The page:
Tutorials Hut

Tutorials Hut

  • Testing Foundation

      Basics of Software Testing
       What is Software Testing?
       Objective of Testing
       Why is testing necessary?
       Common Terms used in Testing
       Verification Vs Validations
       QA Vs QC
       Debugging Vs Testing
       Seven Testing Principles
       SDLC Vs STLC
       Fundamentals of Test Process
       Software quality Factors
       Software Development Models
       Waterfall Model
       V models
       Iterative Model
       Test Levels
       Component Testing
       Integration Testing
       System Testing
       Acceptance Testing
       Strategies for Integration Testing
       Big Bang
       Stubs and Driver
       Top Down Testing
       Bottom Up Testing
       Test Types
       Functional Testing
       Non- Functional Testing
       Structural Testing
       Re-testing & Regression Testing
       Static AND Dynamic Techniques
       Static Technique
       Dynamic Technique
       Static Analysis by Tools
       White Box Techniques
       Statement Coverage Testing
       Branch Coverage Testing
       Decision Coverage Testing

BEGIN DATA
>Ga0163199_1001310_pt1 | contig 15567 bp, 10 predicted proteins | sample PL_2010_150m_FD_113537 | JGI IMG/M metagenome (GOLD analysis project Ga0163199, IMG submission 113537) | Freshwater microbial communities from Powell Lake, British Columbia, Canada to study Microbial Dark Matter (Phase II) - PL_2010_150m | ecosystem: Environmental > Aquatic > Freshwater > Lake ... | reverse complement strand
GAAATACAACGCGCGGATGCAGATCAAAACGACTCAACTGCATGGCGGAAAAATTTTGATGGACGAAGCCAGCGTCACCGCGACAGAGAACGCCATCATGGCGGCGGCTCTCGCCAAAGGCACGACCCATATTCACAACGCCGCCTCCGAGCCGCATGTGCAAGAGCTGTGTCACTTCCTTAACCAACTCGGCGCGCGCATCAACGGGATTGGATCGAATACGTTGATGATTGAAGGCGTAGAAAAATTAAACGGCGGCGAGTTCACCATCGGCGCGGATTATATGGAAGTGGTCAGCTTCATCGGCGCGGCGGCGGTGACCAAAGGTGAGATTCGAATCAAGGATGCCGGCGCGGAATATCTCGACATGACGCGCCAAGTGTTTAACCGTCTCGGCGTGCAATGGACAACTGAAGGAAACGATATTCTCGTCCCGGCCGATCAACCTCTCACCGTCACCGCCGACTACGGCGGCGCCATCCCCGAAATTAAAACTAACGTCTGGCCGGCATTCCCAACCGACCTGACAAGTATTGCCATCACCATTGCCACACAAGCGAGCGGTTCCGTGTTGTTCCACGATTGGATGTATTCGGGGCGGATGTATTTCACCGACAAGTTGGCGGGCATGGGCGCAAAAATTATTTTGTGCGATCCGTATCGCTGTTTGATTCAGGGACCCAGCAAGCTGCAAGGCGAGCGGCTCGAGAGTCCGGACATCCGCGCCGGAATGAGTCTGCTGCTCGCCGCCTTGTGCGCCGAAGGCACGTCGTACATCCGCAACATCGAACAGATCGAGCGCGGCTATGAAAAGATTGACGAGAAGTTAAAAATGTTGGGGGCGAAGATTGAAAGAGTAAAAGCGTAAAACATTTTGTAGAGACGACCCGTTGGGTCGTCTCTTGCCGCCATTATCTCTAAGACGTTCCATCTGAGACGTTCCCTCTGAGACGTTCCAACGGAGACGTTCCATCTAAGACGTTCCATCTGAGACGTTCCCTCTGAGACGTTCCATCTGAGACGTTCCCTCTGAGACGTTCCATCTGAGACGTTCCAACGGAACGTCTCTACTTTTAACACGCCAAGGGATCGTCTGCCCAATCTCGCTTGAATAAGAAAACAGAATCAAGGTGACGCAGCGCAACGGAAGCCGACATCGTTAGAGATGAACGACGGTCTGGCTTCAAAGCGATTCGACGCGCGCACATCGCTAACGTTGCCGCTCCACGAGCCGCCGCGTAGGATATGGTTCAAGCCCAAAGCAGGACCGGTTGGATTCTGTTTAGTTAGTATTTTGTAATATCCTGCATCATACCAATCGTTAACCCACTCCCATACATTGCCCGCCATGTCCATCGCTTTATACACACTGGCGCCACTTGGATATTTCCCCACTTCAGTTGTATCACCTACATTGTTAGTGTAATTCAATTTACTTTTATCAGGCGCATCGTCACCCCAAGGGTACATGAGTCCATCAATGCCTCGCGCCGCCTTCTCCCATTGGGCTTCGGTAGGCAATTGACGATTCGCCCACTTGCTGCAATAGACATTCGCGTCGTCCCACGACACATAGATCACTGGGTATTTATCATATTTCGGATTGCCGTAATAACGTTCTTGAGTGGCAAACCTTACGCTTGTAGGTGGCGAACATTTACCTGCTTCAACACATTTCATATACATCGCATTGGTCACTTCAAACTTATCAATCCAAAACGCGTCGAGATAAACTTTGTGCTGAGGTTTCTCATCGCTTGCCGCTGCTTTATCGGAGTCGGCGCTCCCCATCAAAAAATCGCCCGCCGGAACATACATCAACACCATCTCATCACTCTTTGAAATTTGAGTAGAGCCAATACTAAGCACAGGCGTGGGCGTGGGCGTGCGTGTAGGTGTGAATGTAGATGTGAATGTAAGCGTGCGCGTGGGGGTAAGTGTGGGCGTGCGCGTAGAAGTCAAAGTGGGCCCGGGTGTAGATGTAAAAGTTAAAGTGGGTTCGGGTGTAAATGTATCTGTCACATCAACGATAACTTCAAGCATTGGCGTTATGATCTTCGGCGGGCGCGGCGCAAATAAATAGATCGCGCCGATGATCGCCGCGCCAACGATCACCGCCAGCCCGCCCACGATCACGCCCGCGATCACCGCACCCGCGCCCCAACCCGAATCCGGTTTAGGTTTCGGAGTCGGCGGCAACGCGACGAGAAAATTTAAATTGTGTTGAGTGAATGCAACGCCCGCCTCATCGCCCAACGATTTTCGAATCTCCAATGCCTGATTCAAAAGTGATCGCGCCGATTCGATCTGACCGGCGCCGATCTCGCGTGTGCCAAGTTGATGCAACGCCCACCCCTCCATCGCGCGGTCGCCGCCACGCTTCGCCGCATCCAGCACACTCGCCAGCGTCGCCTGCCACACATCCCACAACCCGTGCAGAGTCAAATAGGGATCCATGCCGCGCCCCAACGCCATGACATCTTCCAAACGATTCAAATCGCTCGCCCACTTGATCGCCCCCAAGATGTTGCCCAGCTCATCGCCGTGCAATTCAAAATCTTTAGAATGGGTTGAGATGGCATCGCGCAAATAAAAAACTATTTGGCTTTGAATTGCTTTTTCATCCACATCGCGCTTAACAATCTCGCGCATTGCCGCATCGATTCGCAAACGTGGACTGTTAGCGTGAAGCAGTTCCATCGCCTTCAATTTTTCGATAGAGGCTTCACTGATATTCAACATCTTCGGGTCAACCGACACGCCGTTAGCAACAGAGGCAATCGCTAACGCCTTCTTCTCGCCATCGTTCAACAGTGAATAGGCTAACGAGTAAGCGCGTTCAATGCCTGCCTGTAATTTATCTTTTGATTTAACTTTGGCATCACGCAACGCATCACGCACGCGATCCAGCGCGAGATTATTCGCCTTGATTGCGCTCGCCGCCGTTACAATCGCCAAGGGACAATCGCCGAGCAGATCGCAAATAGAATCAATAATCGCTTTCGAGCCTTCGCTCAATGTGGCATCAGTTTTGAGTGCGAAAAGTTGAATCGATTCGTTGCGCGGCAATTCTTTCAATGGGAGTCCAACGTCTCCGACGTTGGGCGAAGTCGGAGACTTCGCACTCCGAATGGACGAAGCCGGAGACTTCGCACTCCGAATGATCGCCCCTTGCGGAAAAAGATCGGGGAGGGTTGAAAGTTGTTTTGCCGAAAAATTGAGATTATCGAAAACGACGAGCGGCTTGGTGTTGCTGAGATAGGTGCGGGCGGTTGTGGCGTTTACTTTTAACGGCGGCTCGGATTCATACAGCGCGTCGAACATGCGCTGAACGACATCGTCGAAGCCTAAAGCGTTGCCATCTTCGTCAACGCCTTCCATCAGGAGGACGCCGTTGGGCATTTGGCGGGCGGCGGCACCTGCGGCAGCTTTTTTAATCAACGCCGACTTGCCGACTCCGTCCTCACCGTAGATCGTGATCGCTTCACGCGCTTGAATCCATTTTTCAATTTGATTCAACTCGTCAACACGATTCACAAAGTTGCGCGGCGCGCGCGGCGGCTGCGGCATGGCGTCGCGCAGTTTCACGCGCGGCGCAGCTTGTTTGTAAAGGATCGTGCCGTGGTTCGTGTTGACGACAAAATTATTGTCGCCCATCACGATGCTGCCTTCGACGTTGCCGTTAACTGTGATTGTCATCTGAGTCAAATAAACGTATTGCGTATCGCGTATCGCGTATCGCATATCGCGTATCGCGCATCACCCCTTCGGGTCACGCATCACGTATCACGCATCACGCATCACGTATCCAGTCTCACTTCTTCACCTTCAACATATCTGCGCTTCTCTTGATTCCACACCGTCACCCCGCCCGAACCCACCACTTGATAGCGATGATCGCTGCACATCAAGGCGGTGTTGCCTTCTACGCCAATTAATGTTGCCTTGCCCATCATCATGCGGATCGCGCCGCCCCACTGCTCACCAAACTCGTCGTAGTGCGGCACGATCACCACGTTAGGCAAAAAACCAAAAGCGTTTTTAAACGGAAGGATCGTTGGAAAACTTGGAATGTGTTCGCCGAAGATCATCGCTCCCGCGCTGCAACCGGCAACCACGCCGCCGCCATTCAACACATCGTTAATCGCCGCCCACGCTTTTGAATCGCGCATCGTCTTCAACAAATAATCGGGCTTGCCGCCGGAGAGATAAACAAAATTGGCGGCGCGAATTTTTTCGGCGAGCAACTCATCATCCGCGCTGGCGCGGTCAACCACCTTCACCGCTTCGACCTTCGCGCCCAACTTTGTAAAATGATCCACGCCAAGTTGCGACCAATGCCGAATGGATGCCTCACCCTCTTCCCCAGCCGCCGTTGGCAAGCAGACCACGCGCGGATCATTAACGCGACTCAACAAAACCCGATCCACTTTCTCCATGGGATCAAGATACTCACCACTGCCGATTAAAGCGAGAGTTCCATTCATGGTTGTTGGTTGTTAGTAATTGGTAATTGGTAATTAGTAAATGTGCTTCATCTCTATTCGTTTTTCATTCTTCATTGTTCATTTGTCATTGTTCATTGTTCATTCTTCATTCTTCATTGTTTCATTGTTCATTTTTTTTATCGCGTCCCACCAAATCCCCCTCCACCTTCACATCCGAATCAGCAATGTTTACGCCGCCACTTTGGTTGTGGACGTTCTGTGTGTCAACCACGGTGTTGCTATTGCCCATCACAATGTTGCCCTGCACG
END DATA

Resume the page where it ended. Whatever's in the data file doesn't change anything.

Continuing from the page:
Path Coverage
       Black Box Techniques
       Equivalence Partitioning
       Boundary Value Analysis
       Decision Table testing
       State Transition testing
       Experience Based TestingTechniques
       Random Testing
       Exploratory Testing
       Error Guessing
       Functional Testing
       Integration Testing
       Unit Testing
       System Testing
       Smoke testing
       Sanity testing
       Regression Testing
       Usability Testing
       Security Testing
       User Acceptance Testing
       White Box & Black Box Testing
       Globalization & Localization Testing
       Non Functional Testing
       Compatibility testing
       Endurance testing
       Load testing
       Performance testing
       Recovery testing
       Scalability testing
       Stress testing
       Volume testing
       Test Planning and Estimation
       Test Planning
       Test Strategies Vs Test Plan
       Test Approaches
       Risk and Testing
       Product Risks
       Project Risks
       Defect Management
       Defect LifeCycle
       Severity Vs Priority

  • Integration Testing Approaches: Big Bang,Top down and Bottom up

    For a software to work different modules work together as a whole.The process of integrating these modules and testing them all together is called Integration Testing.The purpose  is to find faults in the interaction between integrated units.